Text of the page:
Inconspicuous Anagram Baby Names

I recently updated my old Anagram Baby Names post to make it much more comprehensive. As I worked on it, though, I noticed that many of those sets of names had obvious similarities, such as the same first letters and/or the same rhythm.

So I thought I’d make a second, shorter list of anagram names that were less conspicuously similar. Specifically, I wanted the second list to feature sets of names with different first letters and different numbers of syllables.

And that’s what you’ll find below — pairs of anagram names that are relatively distinct from one another. So much so that, at first glance (or listen), some might not even strike you as being anagrammatic at all. :)

Click on any name to check out its popularity graph…

Most of the names above have a clear number of syllables, but a few do not. (I categorized them according to my own interpretation/accent.) So, if you’re interested in using any of these pairings, just remember to test the names out loud first!

Which of the pairs above do you like best?

8 thoughts on “Inconspicuous Anagram Baby Names

  1. *talking like Kirk* I- am in- name-heaven—here!!!!!!!!!!!!
    Don’t try- to save- me, I’m gonna be- at this- for- a while!!!!!!!!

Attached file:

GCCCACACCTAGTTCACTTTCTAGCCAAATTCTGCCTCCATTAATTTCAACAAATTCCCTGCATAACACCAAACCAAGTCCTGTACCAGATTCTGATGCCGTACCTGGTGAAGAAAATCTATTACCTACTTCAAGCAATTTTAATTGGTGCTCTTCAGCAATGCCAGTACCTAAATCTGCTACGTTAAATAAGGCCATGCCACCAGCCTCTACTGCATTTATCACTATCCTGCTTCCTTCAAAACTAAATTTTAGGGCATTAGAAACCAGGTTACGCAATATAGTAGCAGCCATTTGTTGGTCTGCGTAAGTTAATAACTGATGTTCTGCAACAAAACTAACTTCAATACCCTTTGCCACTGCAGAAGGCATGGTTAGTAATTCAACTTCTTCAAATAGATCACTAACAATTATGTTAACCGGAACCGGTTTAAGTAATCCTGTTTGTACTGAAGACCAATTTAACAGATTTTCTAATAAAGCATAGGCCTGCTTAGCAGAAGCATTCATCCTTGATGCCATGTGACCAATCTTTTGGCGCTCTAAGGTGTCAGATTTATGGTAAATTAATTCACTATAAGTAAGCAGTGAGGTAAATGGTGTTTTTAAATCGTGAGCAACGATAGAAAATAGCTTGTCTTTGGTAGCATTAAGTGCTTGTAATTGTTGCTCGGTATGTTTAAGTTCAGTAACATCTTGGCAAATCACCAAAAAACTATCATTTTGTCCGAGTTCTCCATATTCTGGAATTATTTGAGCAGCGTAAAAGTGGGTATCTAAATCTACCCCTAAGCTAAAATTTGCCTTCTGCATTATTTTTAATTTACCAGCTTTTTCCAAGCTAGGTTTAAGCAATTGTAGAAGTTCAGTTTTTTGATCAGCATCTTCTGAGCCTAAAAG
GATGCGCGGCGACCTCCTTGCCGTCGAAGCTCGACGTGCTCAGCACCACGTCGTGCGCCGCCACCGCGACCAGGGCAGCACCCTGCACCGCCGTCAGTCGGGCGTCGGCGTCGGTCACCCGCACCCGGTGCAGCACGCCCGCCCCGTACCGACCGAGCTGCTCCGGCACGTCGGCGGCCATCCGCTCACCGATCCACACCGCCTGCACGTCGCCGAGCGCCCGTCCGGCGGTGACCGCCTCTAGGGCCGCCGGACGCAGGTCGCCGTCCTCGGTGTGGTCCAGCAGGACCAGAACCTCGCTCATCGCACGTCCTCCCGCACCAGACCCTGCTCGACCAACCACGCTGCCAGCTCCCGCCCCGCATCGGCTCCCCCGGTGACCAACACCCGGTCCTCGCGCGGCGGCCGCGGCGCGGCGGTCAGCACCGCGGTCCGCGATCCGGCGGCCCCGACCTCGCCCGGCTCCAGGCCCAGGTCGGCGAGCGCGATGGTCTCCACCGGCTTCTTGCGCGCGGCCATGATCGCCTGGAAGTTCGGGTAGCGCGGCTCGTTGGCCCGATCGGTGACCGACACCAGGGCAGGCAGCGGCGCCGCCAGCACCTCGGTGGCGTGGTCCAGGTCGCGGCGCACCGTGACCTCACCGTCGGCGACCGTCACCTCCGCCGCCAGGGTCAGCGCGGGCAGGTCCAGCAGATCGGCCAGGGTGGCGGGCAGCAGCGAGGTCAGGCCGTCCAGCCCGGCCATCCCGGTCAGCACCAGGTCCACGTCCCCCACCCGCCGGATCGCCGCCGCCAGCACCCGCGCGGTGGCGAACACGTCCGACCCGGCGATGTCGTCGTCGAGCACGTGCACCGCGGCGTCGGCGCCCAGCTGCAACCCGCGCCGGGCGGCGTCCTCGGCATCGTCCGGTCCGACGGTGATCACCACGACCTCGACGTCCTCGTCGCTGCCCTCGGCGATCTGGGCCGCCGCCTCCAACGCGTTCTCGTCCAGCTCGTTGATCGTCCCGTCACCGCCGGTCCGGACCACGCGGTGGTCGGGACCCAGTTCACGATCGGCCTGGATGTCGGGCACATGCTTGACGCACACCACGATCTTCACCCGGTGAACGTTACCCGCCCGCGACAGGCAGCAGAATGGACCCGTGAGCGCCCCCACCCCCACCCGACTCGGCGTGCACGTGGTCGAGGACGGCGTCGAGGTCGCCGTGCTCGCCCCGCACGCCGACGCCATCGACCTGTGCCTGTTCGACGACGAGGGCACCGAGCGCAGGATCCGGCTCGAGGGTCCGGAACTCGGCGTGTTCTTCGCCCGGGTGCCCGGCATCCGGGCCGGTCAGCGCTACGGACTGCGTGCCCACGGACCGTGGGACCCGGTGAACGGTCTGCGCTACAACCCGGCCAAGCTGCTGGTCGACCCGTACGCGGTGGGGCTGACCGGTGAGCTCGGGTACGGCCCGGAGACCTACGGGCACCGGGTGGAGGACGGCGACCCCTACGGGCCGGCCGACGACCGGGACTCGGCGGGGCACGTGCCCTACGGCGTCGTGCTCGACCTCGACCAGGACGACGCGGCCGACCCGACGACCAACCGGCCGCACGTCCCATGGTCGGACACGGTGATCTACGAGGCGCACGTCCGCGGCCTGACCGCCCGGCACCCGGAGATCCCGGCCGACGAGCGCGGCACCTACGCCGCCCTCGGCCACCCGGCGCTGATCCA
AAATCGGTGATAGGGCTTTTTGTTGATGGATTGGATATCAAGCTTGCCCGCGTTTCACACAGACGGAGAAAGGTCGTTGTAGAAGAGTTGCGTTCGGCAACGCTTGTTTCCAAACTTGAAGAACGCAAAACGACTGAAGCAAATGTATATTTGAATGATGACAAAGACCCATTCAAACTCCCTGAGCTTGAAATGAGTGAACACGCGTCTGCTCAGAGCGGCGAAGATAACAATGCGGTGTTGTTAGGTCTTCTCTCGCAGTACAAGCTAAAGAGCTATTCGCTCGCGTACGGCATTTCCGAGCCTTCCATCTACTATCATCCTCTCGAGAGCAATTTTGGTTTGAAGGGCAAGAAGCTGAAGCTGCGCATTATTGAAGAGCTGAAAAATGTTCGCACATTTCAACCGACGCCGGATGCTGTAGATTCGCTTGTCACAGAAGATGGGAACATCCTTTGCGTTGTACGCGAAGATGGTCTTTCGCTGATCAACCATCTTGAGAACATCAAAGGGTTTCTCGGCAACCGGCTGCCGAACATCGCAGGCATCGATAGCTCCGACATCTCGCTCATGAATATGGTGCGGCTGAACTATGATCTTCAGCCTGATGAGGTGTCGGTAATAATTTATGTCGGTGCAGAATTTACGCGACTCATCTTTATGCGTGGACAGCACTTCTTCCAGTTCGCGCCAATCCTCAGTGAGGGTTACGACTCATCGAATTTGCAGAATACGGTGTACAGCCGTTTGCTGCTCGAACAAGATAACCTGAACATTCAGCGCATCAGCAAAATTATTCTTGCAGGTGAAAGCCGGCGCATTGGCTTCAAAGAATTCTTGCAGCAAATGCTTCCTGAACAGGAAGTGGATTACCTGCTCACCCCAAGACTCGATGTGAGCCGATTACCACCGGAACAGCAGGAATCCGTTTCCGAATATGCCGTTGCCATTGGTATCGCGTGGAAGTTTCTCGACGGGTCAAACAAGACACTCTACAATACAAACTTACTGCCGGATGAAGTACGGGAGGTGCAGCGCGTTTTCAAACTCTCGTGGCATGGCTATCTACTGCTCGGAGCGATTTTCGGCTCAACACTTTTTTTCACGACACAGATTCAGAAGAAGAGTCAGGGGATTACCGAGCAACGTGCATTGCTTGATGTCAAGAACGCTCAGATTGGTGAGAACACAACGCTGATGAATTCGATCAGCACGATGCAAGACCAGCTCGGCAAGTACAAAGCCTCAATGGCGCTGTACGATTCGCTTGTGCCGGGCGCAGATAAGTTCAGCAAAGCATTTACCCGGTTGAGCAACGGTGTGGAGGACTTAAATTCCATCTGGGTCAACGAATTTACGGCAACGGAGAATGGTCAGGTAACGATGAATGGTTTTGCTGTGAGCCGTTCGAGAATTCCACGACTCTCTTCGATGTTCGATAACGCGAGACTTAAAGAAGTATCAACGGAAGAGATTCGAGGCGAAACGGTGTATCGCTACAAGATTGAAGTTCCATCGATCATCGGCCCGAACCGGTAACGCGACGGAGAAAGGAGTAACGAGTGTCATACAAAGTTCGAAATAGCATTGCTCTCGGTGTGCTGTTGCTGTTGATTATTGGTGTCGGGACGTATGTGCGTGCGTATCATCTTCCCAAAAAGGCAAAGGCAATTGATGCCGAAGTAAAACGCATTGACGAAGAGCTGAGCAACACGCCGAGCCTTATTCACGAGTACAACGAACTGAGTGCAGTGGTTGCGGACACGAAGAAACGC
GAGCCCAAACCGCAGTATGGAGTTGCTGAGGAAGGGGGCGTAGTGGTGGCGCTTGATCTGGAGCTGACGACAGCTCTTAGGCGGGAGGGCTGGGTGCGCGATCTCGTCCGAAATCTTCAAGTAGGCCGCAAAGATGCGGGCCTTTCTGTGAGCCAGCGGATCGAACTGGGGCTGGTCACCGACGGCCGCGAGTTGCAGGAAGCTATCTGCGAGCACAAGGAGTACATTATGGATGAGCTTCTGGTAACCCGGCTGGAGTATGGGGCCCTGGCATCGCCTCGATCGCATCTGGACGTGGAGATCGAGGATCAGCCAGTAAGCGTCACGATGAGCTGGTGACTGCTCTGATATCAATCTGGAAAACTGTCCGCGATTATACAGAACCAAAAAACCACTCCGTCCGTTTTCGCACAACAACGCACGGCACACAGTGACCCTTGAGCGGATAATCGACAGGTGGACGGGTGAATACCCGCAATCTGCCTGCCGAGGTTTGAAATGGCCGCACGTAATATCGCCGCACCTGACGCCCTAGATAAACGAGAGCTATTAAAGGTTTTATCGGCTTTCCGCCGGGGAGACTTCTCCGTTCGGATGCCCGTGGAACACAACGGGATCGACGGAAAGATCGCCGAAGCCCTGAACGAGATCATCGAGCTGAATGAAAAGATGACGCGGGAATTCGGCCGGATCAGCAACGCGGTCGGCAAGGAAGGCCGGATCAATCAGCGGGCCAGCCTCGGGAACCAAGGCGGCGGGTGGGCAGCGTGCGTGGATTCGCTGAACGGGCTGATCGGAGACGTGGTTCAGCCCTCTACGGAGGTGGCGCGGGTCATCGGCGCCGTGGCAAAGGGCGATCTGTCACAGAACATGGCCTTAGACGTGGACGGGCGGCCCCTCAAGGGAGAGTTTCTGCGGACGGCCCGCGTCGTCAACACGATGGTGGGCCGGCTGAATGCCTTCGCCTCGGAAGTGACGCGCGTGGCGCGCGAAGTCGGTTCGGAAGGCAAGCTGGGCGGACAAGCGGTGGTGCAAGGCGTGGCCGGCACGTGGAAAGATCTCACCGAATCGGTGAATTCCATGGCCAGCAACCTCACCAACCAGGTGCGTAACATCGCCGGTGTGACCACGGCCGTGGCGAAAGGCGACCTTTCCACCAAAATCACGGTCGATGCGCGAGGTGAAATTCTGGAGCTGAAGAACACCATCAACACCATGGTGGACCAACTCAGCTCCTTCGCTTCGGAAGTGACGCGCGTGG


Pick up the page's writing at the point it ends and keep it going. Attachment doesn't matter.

Seriously though, the first sets of name just kicked of three plot bunnies!!!!
    I’m so happy at 4 in the morning haha
    There are so many brilliant names……….. *swoons*
    Thank you so very very much for all the hard work you do forus. I was excited when i got the spoiler email last week about this, so happy!

  2. Yay! I’m so happy that some of these name combos have inspired you!

    Oh you’re totally welcome. I just love hearing that all this name-stuff helps you with your creative projects. :)

  3. The Alice, Celia combo could also include Caeli, a name that seems to be growing in popularity in some faith communities.

  4. The longer list includes Caeli, but not this one, only because the idea here was pairs of anagram names with different first letters/lengths. Thank you for the suggestion, though. :)

  5. I like that spelling of the name much better than the traditional one. Caeli (I’d say the ae like the a in apple, and the i like an ee) I’d others might say it [kayleigh]

    How would the name Alice be pronounced in Sweden? I’d think AAH-lee-seh or just AAH-Lees.

  6. Sylena and Alysen

    I’d never come across Sylena before but saw it in a news story about a cold case.

  7. I just listened to some clips of Swedish people saying Alice, and it sounds to me like ah-liss, or maybe ah-leess. The a-sound is broad (as in “call”), not short (as in “cat”).

    Interestingly, one of the comments about Alice at Behind the Name suggests that, a few generations ago, it was indeed pronounced with 3 syllables in Sweden.

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